25 March 2021: Maritime Maunder does not typically report on news stories (except the America's Cup last week!) but the current situation in the Suez Canal - perhaps the busiest waterway in the world - is worth a look, especially since there seems no likely explanation for what happened. From AP:
ISMAILIA, Egypt (AP) — A skyscraper-sized container ship has become wedged across Egypt’s Suez Canal and blocked all traffic in the vital waterway, officials said Wednesday [ed: 3/24], threatening to disrupt a global shipping system already strained by the coronavirus pandemic.The Ever Given, a Panama-flagged ship that carries cargo between Asia and Europe, ran aground Tuesday in the narrow, man-made canal dividing continental Africa from the Sinai Peninsula. Images showed the ship’s bow was touching the eastern wall, while its stern looked lodged against the western wall — an extraordinary event that experts said they had never heard of happening before in the canal’s 150-year history.
Tugboats strained Wednesday to try to nudge the obstruction out of the way as ships hoping to enter the waterway began lining up in the Mediterranean and Red Seas. But it remained unclear when the route, through which around 10% of world trade flows and which is particularly crucial for the transport of oil [ed:emphasis ours], would reopen. One official warned it could take at least two days. In the meantime, there were concerns that idling ships could become targets for attacks. [ed: they are now talking as much as 2 weeks]
“The Suez Canal will not spare any efforts to ensure the restoration of navigation and to serve the movement of global trade,” vowed Lt. Gen. Ossama Rabei, head of the Suez Canal Authority.
Bernhard Schulte Shipmanagement, which manages the Ever Given, said all 20 members of the crew were safe and that there had been “no reports of injuries or pollution.”
The refloating operation was temporarily suspended late Wednesday and will be resumed early Thursday, according to canal service provider Leth Agencies.
It wasn’t immediately clear what caused the ship to become wedged on Tuesday morning. GAC, a global shipping and logistics company, said the ship had experienced a blackout without elaborating.
Bernhard Schulte, however, denied the ship ever lost power.
Evergreen Marine Corp., a major Taiwan-based shipping company that operates the ship, said in a statement that the Ever Given had been overcome by strong winds as it entered the canal from the Red Sea but none of its containers had sunk.
An Egyptian official, who spoke to The Associated Press on condition of anonymity because he wasn’t authorized to brief journalists, similarly blamed a strong wind. Egyptian forecasters said high winds and a sandstorm plagued the area Tuesday, with winds gusting as much as 50 kph (30 mph).
However, it remained unclear how winds of that speed alone would have been able to push a fully laden vessel weighing some 220,000 tons.[ed: we agree - highly unlikely]
Tuesday marked the second major crash involving the Ever Given in recent years. In 2019, the cargo ship ran into a small ferry moored on the Elbe river in the German port city of Hamburg. Authorities at the time blamed strong wind for the collision, which severely damaged the ferry.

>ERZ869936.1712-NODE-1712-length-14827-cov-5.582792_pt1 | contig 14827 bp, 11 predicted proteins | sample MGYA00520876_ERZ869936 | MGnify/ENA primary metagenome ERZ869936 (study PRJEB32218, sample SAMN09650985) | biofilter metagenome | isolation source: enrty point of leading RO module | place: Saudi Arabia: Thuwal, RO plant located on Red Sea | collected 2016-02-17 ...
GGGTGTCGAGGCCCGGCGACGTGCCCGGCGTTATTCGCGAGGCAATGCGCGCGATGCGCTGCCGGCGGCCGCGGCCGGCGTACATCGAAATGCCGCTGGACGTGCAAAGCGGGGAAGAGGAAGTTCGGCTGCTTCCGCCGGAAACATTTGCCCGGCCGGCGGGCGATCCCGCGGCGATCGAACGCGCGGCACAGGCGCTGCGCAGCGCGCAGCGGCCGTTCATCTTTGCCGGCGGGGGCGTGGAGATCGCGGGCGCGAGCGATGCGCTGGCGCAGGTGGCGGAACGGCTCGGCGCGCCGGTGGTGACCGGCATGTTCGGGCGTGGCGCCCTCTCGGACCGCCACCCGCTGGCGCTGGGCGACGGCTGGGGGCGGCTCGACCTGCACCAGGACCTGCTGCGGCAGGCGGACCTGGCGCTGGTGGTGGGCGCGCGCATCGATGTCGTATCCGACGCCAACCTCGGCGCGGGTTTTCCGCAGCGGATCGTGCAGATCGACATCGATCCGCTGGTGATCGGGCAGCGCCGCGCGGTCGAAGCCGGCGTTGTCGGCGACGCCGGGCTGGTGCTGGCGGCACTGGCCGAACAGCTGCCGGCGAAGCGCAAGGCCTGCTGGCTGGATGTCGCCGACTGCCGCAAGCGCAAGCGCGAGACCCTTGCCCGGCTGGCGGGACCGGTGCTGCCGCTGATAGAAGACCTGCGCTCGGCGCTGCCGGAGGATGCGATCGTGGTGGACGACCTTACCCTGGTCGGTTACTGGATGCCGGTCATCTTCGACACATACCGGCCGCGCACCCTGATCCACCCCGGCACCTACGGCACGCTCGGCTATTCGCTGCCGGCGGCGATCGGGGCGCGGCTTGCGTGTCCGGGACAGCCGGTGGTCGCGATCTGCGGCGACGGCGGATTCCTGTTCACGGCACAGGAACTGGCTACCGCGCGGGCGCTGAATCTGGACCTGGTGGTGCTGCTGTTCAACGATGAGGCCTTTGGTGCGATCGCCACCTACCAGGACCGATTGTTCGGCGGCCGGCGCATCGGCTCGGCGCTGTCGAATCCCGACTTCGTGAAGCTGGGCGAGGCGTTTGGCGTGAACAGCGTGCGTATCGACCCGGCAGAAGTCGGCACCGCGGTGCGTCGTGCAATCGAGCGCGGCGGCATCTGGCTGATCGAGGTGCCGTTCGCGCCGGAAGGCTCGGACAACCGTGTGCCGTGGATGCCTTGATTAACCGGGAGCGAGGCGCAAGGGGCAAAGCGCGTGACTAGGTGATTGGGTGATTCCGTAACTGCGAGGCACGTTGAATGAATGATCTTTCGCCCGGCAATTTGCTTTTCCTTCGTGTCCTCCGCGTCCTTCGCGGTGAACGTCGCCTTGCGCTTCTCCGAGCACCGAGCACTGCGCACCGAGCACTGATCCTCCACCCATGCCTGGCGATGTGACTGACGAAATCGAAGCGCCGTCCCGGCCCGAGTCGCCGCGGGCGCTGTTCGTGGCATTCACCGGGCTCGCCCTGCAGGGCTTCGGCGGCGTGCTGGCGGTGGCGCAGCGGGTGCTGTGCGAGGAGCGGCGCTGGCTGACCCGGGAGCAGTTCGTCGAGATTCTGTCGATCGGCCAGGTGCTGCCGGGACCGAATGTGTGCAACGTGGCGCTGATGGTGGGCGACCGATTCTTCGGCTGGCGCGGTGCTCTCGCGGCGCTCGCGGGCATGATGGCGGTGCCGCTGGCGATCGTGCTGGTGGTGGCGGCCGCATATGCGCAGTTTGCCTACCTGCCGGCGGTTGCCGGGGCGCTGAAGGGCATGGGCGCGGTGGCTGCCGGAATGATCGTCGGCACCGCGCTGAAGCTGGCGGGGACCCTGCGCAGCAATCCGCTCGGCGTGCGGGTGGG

A pilot from Egypt’s canal authority typically boards a ship to guide it through the waterway, though the ship’s captain retains ultimate authority over the vessel, said Ranjith Raja, a lead analyst at the data firm Refinitiv. The vessel entered the canal some 45 minutes before it became stuck, moving at 12.8 knots (about 24 kph, 15 mph) just before the crash, he said.
An image posted to Instagram by a user on another waiting cargo ship appeared to show the Ever Given wedged across the canal as shown in satellite images and data. A backhoe appeared to be That could have a major knock-on effect for global shipping moving between the Mediterranean Sea and the Red Sea, warned Salvatore R. Mercogliano, a former merchant mariner and associate professor of history at North Carolina’s Campbell University.
“Every day, 50 vessels on average go through that canal, so the closing of the canal means no vessels are transiting north and south,” Mercogliano told the AP. “Every day the canal is closed ... container ships and tankers are not delivering food, fuel and manufactured goods to Europe and goods are not being exported from Europe to the Far East.”
Already, some 30 vessels waited at Egypt’s Great Bitter Lake midway on the canal, while some 40 idled in the Mediterranean near Port Said and another 30 at Suez in the Red Sea, according to Leth Agencies. That included seven vessels carrying some 5 million barrels of crude oil, Refinitiv said.
In addition to the economic implications, security experts warned that idling ships in the Red Sea could be targets after a series of attacks against shipping in the Mideast amid tensions between Iran and the U.S.
“All vessels should consider adopting a heightened posture of alertness if forced to remain static within the Red Sea or Gulf of Aden,” warned private marine intelligence firm Dryad Global.
The closure also could affect oil and gas shipments to Europe from the Mideast. The price of international benchmark Brent crude jumped nearly 2.9% to $62.52 a barrel Wednesday.
So there it is. Suez closed to all traffic for an indeterminate time period. And the world waits for: 1) causal explanation (not buying a 30MPH breeze for a second), 2)figuring out how to "unstick" it and 3)how high will the world-wide price of oil get. 4) Will Iran or pirates attack waiting ships. We ask: Could it have been intentional? Time will tell.
Until next time,